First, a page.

15:39 musical interlude #2 - - -

16:42 Mullen: and we're back with Vahakn Matossian of Human Instruments based in London. 
In looking at the keyboard, its one octave on a piece of wood, looks like its just painted on there, and then there's some chords on little one inch squares painted on another board, with what looks like the insides of a computer sitting on top of it. And yet, when I touch them, it makes beautiful piano sounds. So - tell me - how on earth do you make that happen ? 

17:10 Vahakn: Well the device that you're staring at is like you said, two pieces of plywood, very smooth to the touch. And screen printed - the same way you would print a t-shirt- on each side are these two patterns that we have designed. The idea is that you can reach the whole octave with your hand span, or maybe, one finger and a small amount of movement. So with very little strength or dexterity, you can reach the whole keyboard. On the left hand, as you said, there are some other little squares and they allow you to play chords. So you can play a major chord, a minor chord, a seventh chord, a diminished chord, augmented chord, minor seventh - many combinations between these chord types. 

17:49 Mullen: Right, the musicians listening will understand those references. 

17:52 Vahakn: Yeah, for anyone else, it's all the scary chords, all the happy chords, all the jazzy chords and the ones that just clang. So you have a big palette to work from. There;s a mouthpiece with a tube, and this goes to a breath sensor. And so you have the expression of the breath as you would with a woodwind instrument, or a flute, or any breath controlled instrument. You can play as softly as you like the beginning of a note will rise, and then sharply stop if you stop blowing.Or you can attack it with a big puff. So that really gives the expression with very little lung power. And so combining these two sides, the keyboard with the root note - ie the note you start with in a chord - and then applying the chord structure from the shift keys on the left - you can then play chords and single notes. And there are these strips near the chord buttons and if yo roll your finger on these little strips it arpeggiates the chord up the keyboard as if you are running your fingers up the keyboard -within the chord structure and key of your chosen keys. It sounds really complicated but when you start playing it becomes very automatic.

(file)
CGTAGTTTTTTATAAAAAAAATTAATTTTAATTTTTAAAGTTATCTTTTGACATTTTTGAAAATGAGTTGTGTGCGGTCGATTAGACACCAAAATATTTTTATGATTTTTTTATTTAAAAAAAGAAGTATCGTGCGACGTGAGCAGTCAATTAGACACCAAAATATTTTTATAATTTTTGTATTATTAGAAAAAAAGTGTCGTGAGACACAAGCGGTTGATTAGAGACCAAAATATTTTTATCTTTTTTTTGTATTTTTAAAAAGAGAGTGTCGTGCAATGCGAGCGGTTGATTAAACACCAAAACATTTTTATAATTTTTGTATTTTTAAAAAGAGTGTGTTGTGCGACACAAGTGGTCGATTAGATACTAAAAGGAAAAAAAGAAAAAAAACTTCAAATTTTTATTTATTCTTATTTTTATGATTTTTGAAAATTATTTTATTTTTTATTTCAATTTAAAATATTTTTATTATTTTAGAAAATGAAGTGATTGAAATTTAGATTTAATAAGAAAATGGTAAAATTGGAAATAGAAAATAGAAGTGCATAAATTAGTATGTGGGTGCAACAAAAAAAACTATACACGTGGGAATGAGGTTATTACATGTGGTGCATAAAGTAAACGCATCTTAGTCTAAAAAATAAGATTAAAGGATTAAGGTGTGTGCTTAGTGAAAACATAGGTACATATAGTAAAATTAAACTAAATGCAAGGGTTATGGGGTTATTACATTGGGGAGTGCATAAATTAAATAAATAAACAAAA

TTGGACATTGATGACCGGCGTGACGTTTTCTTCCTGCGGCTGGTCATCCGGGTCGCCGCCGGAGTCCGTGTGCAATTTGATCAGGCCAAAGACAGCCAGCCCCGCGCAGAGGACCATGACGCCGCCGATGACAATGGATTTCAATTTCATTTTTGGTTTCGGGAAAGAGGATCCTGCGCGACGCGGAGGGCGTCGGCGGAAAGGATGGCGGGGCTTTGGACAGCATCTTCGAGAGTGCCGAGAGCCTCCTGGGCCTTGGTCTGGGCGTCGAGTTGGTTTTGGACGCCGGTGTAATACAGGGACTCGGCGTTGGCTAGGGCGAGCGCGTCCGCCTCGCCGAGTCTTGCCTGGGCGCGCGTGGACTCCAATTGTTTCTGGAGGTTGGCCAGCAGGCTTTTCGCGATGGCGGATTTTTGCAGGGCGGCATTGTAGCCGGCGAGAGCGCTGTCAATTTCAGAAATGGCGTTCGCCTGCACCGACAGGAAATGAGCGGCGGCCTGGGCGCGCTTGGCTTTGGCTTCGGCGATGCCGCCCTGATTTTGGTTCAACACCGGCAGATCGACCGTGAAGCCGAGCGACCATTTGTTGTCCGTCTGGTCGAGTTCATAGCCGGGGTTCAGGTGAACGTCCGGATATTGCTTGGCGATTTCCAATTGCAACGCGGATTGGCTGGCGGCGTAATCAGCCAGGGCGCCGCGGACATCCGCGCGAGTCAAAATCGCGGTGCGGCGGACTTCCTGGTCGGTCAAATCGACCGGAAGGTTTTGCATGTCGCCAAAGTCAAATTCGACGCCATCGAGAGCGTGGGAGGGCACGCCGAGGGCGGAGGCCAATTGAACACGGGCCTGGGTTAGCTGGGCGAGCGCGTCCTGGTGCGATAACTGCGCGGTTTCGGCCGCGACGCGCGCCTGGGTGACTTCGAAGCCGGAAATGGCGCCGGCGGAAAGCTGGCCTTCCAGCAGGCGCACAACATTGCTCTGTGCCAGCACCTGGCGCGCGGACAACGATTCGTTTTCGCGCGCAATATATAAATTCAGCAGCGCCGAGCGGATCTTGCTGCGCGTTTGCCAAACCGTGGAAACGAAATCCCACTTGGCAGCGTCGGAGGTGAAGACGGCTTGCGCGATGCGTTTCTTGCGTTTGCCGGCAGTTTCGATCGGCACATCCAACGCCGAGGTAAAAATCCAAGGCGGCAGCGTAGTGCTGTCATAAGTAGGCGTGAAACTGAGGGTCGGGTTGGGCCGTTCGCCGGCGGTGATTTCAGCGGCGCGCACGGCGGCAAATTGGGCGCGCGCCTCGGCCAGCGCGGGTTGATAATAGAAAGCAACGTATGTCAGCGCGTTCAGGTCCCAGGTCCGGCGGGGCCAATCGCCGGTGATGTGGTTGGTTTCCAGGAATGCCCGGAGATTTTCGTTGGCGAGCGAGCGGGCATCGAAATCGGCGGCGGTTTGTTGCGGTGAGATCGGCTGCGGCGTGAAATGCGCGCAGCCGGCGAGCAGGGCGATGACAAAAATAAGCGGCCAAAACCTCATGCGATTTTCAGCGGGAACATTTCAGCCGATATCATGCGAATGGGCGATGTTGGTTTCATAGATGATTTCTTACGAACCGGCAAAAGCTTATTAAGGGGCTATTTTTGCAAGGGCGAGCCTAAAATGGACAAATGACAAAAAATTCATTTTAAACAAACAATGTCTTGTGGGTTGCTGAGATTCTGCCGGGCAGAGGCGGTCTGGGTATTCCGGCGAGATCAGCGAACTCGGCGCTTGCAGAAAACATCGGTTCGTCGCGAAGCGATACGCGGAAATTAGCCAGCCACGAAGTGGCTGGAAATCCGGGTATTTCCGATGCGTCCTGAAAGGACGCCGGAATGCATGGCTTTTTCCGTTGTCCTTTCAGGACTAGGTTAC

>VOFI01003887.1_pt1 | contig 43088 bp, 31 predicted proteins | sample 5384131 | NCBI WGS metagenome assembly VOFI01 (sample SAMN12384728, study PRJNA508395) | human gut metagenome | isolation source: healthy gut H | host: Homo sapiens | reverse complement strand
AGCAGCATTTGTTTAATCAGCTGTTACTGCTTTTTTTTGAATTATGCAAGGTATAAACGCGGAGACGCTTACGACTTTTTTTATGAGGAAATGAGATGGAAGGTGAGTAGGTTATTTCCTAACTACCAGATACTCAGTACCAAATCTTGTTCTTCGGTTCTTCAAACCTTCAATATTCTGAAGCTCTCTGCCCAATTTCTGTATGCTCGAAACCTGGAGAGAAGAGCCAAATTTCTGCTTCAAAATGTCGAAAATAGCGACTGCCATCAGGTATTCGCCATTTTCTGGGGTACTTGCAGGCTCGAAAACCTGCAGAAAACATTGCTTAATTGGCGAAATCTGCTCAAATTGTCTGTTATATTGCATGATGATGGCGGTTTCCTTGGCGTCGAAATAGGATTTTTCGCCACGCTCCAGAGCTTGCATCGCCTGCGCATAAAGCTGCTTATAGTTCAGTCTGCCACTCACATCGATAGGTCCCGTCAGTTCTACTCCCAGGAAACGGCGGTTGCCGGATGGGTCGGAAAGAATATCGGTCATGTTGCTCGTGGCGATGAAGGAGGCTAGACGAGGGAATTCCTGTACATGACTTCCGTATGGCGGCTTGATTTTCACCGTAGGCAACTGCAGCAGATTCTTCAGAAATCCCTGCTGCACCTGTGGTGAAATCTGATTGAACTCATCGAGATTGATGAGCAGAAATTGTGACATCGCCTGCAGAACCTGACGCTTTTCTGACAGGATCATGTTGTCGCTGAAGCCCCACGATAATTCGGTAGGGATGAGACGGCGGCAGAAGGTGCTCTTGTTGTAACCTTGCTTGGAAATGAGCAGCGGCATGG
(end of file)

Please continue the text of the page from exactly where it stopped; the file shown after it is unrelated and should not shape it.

18:56 Mullen: Yes, I can see how someone would take to it after trying it out. I only tried it out once or twice and I have some experience playing so I can see how someone would take to it. And especially if they're learning it for the first time. I'm learning it and I'm complicated by the fact that I play the piano and I study it - my mind probably needs a bit more re-training than the person who is going to blow into the tube and use it. So tell us though about how it makes the sound ... and you're holding the tube of paint, tell me about that, because it looks like the keys are just painted on the piece of wood. 

19:25 Vahakn: That's right, so painted on the wood - screen printed - is a paint, which is an electric paint by a company called BARE CONDUCTIVE. And you paint it on as you would in any other normal painty way, and within a few minutes it dries, and it's conductive. Currently it's hooked up to the TOUCHBOARD, made by the same company. And what the touchboard does, is it allows you to write a small program, load it onto the board and when you've connected up your paint squares - or whatever paint shape you've chosen - to the board, it will trigger the board with a signal and your program does whatever you want to do with the signal. The board comes loaded with a little sound program which will just launch sounds as you hit the various keys. But we've written a custom program which sends MIDI data - which is the Musical Instrument Digital Interface data that all computers speak - it's the language they all speak - and it allows you to fire off notes and to have very precise control over notes created, played, the length of them, the characteristics of the notes. So really this device just sends MIDI data to the computer and then the computer takes the MIDI data and whatever program you;re running - We-re using LOGIC and MASSIVE - which is a synthesizer by Native Instruments - it's all commercially available, you don't have to customize anything - it works out of the box plug and play - and it means that people that already are composers can use their favorite tools without having to download new software or specific apps. 

20:49 Mullen: And I did hear the piano sound, and it sounded beautiful. Can it do like my home keyboard and play some other sounds? 

20:56 Vahakn: You can literally make it play any sound you want - so we have a range of sounds, different synthesizers, sub-basses, raspy things you might find in dance music, kalimba sounds or gamelan sounds from Asian territories, so really you can choose whatever you want - which is the aim - the player can choose what they want to play, not be forced into a corner of piano or not piano. 

21:19 Mullen: I see. My favorite is the strings setting on my keyboard, can you make a string sound on yours? 

21:23 Vahakn: We can give you a whole orchestra. 

21:27 musical interlude #3 - - -

22:17 Mullen: So that's the piano. When you look at it, it looks so simple - but it's really quite an advanced instrument that you've created. Do you have other instruments in development ?